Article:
btw, while my ds enjoyed the transparencies as something different and is glad he did them, he did decide this year to go back to doing all paper maps. He liked the variety but felt it's just easier to do them all on paper. (He was 9th grade when he did them)

    blessings,
    Jana

  7. #7
    Jana, thank you for the insight. I guess I've been looking for specific instructions as far as what to label or fill in on each transparency. But it seems to be more of a custom-do-what-you-want project. I like your idea. Thanks for all your help. Happy togging! Kim

  8. #8
    Member
    Join Date
    Aug 2006
    Location
    Rockford, MI
    Posts
    16
    Thought I'd jump in with a question of my own. I've always have a nagging feeling that I'm not really "getting it" with this project.

    Janaa, approx. how many layers of transparencies do you use with each base map? We never use more than one, and my thought is, "what's the point"? They are using transparencies with the regular maps, fill in cities, geographical regions, battles, whatever, then the next week we usually move on to a totally different base map.

    If I'm hearing correctly, Jana, you use a different transparency for geographical regions, one for cities and country borders (political), one for battles, etc.? Is that right?

    I understand there isn't one true "correct" way to do this, but I just never feel like we're getting the most out of the assignment.

    Thanks, Laurie
    "May the words of my mouth and the meditation of my heart be pleasing in your sight, O Lord, my Rock and my Redeemer." Ps. 19:14

  9. #9
    Member
    Join Date
    Apr 2002
    Location
    Maine
    Posts
    15
    I too am a bit confused but thought it might be because I am using a MAC so the user interface for MapAids isn't as clear as it was on the PC.

    I've used TOG for many years and only did a few overlays - mostly with Years 3 and 4 - wars and battles. But now we're in Year 2(3rd time around), I'm trying to see how that all works out.

    I love the idea of having all the teacher maps in one book!! Wow- good saving of time and ink.

    Is it possible to pdf the Map Aids table of contents? Or is that copyright info?? I can no longer access it.
    Sharie in Maine "Behold God is my helper. ..He will sustain me." Ps. 54:4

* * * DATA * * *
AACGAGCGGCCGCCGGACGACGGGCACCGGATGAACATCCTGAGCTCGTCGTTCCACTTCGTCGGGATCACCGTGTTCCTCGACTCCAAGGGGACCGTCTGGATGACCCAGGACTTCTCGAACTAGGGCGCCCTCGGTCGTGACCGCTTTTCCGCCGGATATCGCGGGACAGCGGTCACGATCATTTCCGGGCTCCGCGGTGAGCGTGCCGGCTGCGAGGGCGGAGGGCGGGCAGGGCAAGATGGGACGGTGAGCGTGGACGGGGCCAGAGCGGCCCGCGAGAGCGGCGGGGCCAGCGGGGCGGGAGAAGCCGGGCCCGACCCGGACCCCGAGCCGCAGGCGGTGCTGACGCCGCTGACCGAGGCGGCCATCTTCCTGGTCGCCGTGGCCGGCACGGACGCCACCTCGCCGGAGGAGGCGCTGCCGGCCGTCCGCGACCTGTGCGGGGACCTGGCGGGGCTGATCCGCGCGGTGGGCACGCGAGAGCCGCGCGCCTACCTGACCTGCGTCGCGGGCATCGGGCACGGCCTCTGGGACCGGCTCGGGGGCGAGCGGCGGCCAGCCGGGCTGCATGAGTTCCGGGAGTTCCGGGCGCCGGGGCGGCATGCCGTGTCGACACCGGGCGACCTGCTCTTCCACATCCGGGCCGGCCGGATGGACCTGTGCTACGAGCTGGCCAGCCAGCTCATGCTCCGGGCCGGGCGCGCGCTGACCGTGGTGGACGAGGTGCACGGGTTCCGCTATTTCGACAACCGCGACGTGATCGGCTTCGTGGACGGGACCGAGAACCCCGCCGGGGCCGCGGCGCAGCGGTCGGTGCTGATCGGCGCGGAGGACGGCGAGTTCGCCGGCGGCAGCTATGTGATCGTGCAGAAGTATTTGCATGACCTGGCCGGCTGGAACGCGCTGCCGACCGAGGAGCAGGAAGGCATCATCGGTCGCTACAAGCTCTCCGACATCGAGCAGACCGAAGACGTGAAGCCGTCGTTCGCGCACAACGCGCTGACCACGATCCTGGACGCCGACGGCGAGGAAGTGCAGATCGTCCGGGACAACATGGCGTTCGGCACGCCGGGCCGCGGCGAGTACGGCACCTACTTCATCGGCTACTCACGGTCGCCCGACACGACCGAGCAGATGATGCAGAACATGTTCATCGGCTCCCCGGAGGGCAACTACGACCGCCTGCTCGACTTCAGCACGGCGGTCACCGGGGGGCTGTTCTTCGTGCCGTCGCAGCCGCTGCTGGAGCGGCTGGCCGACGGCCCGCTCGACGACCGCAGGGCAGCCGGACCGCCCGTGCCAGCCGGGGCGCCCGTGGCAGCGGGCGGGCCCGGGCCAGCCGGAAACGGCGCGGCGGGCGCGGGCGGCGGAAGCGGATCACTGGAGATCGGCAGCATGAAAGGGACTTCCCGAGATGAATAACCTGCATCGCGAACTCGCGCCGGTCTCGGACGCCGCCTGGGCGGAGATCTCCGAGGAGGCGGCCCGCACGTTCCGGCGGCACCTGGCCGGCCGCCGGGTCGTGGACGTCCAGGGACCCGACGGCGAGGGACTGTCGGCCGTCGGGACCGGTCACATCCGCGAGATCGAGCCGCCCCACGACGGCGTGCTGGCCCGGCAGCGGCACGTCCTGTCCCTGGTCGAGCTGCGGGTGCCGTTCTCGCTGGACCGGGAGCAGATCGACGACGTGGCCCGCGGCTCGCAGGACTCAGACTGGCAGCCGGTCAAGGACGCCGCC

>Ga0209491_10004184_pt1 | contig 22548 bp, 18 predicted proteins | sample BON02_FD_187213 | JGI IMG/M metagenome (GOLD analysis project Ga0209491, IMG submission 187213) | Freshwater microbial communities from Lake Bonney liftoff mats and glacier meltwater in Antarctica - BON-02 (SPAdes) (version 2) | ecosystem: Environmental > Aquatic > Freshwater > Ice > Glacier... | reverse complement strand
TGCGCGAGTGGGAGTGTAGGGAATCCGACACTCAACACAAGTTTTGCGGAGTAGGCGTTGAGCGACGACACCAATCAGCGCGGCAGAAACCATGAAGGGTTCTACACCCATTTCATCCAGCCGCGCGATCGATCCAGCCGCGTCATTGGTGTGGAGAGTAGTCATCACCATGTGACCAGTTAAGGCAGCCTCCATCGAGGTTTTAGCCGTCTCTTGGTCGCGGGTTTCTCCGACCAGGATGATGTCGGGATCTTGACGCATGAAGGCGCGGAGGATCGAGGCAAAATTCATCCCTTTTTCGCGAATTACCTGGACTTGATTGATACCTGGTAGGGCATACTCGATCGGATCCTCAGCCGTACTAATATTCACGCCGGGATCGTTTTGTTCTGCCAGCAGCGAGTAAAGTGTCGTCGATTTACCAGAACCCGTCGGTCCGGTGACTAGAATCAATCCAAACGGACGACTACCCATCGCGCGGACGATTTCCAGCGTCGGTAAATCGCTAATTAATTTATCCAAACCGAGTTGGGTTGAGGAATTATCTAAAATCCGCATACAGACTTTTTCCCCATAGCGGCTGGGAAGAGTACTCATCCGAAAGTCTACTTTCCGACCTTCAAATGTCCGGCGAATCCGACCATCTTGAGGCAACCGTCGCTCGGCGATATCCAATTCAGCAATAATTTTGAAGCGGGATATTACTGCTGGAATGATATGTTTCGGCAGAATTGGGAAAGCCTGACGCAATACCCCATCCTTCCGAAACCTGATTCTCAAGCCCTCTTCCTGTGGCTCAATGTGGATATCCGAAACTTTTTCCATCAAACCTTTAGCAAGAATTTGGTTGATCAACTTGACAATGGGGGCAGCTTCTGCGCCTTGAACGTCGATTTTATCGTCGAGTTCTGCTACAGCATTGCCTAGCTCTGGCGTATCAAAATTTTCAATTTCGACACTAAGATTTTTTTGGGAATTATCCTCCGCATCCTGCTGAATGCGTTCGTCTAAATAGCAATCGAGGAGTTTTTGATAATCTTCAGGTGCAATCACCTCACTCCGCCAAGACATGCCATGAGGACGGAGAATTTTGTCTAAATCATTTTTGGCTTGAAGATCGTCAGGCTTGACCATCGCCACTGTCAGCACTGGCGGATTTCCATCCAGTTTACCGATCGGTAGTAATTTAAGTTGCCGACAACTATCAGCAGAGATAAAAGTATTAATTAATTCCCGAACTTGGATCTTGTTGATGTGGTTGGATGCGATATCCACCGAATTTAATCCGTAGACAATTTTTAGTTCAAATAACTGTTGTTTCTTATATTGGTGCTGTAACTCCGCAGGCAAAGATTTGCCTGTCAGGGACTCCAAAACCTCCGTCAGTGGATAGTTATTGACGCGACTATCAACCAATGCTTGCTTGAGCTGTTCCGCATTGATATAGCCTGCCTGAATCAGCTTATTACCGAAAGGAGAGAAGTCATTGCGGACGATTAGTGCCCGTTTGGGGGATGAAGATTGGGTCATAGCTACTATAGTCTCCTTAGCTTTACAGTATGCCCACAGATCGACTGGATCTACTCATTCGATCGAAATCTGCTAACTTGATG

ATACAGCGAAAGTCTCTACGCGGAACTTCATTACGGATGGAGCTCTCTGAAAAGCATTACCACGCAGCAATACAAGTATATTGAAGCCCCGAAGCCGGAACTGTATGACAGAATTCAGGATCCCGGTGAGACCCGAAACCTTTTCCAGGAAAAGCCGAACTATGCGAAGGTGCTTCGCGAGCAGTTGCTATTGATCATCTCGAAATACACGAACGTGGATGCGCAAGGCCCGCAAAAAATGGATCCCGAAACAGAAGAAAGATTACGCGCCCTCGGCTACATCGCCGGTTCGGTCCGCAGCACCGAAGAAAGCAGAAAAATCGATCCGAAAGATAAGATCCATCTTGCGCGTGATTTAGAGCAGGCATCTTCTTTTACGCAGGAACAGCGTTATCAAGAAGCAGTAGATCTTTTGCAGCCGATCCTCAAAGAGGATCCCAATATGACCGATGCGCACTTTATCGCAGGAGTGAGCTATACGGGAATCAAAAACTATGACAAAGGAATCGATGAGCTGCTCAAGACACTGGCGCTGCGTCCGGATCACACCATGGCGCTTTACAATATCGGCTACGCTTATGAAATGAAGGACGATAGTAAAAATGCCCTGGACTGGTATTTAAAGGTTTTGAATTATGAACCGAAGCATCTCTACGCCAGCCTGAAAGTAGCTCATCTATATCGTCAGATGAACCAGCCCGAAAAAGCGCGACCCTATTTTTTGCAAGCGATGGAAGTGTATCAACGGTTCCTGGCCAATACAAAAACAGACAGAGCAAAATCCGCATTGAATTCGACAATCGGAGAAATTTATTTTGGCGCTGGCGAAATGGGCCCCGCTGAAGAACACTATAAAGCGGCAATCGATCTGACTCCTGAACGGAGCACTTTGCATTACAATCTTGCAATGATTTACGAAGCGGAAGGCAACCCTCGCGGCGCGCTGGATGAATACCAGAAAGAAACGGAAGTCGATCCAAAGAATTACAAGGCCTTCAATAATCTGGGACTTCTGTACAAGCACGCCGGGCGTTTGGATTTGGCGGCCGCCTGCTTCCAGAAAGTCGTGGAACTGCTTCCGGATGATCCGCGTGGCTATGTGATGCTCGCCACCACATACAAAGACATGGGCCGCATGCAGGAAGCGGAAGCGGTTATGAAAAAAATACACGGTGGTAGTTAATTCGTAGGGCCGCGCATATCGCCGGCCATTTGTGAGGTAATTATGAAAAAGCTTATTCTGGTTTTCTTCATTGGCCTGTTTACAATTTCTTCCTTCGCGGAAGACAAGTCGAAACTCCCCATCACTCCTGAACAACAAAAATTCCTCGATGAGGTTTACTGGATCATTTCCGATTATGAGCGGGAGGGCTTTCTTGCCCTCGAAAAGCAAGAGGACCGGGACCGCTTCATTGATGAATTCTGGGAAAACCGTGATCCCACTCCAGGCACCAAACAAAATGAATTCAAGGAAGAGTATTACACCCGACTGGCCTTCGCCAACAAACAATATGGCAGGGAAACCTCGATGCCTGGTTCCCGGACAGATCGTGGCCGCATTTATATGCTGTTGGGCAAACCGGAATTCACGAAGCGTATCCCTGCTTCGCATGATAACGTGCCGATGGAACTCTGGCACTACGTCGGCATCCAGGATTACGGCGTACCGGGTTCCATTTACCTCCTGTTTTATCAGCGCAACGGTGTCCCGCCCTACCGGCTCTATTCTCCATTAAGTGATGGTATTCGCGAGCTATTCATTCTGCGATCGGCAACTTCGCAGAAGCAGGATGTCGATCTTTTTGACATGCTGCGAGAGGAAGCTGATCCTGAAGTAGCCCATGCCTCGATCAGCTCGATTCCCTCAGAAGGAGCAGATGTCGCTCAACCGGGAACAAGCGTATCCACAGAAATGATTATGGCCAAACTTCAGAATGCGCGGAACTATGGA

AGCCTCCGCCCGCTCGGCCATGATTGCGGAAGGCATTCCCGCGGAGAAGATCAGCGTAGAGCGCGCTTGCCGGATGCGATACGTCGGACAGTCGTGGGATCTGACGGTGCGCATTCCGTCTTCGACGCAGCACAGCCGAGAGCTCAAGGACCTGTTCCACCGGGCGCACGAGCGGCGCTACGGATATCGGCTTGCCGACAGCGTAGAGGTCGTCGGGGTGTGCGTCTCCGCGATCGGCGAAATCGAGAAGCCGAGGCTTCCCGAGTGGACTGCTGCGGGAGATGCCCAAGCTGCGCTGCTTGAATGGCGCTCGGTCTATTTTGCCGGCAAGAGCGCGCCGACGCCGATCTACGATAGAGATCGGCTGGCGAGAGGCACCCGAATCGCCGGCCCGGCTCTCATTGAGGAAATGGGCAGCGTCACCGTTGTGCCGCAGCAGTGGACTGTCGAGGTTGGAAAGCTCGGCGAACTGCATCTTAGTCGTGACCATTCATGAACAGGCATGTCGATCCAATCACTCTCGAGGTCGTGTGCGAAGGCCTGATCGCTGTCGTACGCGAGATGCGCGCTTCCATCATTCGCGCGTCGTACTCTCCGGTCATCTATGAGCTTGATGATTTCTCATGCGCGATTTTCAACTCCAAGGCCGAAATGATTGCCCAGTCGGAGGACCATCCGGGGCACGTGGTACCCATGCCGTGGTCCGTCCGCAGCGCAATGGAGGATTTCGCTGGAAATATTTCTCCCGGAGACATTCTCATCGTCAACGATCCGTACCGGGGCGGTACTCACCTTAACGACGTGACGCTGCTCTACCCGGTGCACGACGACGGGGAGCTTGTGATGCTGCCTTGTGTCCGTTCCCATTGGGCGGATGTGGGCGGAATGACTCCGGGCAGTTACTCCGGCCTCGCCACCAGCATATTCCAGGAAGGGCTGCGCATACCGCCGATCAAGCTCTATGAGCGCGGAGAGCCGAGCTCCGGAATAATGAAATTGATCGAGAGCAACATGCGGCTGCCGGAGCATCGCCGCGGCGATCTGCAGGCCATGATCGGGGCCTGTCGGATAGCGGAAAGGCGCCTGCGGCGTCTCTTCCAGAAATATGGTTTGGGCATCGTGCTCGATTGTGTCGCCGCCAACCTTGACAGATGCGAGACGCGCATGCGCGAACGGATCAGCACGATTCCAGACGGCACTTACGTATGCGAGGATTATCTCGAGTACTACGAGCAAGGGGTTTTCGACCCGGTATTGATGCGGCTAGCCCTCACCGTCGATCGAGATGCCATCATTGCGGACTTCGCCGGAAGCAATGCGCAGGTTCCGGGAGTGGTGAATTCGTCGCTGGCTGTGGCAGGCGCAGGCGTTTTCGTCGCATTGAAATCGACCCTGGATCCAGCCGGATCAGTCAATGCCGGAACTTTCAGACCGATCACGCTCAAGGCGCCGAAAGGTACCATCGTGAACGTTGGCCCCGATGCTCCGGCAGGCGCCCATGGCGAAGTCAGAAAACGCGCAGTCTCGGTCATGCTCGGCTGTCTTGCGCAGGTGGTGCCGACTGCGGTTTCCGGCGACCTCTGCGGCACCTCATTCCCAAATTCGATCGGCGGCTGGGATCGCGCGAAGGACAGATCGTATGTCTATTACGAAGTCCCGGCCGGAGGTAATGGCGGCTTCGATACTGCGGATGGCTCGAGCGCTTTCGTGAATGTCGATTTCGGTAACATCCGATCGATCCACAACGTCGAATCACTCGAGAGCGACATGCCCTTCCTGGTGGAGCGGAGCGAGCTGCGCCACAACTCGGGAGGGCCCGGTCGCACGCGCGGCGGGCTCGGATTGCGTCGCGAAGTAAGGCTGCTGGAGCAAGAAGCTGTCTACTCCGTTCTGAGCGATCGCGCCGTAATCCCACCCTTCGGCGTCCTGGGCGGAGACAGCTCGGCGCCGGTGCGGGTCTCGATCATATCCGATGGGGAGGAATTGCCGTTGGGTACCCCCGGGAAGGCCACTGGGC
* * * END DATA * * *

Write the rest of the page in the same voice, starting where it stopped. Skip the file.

10. #10
    Member
    Join Date
    Oct 2003
    Location
    North Carolina
    Posts
    25
    Hi Laurie & Sharie,

    I hope I can say something helpful here! we only did transparencies one year, so I am certainly no expert!

    We only used the transparency project with Y1, so I can only speak to that year plan. We printed out all the base maps that were listed in Week 1 of the transparency project column on Map Aids.

    It turned out that we didn't do very many transparencies -- we did mostly paper maps.

    Looking at my son's map book from last year, he has 1 transparency of the cities of Egypt overlaying the base map of Egypt, 1 transparency of the Ancient Americas overlaying the America's base map, 1 transparency of Noah's Descendants overlaying the base map of the Near East, and 4 transparencies on the Promised Land map: Abram's Journey, Conquest and Settlement, the Rise of Saul, and the Divided Kingdom.

    The rest of his maps are all paper maps.

    In my planning, I would look at the Dialectic map assigned for a given week. Then I would look through the base maps that I had printed from Week 1. If the dialectic map from the given week "matched up" with a base map from Week 1, we did a transparency for that week's assignment. It might be cities, it might be trade routes, it might be territorial divisions, whatever was marked on the teacher map for that week is what we put on the tranparency.

    We did a separate transparency for each week's assignments.

    More often, the Dialectic map assigned that week did not match up with a base map -- usually the assigned map was a "zoomed in" picture of an area, not the large continental views of most of the base maps. So for those weeks, I just printed out the Dialectic map and he filled it out on paper.

    It turned out at the end of the year that several base maps were not even used in the Year 1 plan. I assume that if we had continued our transparency project for all 4 year plans, we would have ended up using those base maps later on. Then of course after the 4th year we would have many more transparencies for all the base maps, and a very nice atlas covering our studies!

    Again, I hope this is somewhat helpful. I'm not sure we did things "right" -- I'm just sharing what we did!

    Blessings,
    Jana

Posting Permissions

  • You may not post new threads
  • You may not post replies
  • You may not post attachments
  • You may not edit your posts
  •